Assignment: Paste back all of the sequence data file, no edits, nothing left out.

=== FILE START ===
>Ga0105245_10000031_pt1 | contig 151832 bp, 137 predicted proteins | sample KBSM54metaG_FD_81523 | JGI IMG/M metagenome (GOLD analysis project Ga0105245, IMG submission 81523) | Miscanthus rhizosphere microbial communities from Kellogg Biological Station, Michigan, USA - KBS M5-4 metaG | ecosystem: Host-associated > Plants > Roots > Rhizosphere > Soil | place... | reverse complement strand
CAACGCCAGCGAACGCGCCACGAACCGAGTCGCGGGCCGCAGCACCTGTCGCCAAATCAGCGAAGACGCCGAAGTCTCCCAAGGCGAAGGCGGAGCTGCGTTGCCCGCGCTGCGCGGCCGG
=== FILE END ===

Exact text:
>Ga0105245_10000031_pt1 | contig 151832 bp, 137 predicted proteins | sample KBSM54metaG_FD_81523 | JGI IMG/M metagenome (GOLD analysis project Ga0105245, IMG submission 81523) | Miscanthus rhizosphere microbial communities from Kellogg Biological Station, Michigan, USA - KBS M5-4 metaG | ecosystem: Host-associated > Plants > Roots > Rhizosphere > Soil | place... | reverse complement strand
CAACGCCAGCGAACGCGCCACGAACCGAGTCGCGGGCCGCAGCACCTGTCGCCAAATCAGCGAAGACGCCGAAGTCTCCCAAGGCGAAGGCGGAGCTGCGTTGCCCGCGCTGCGCGGCCGG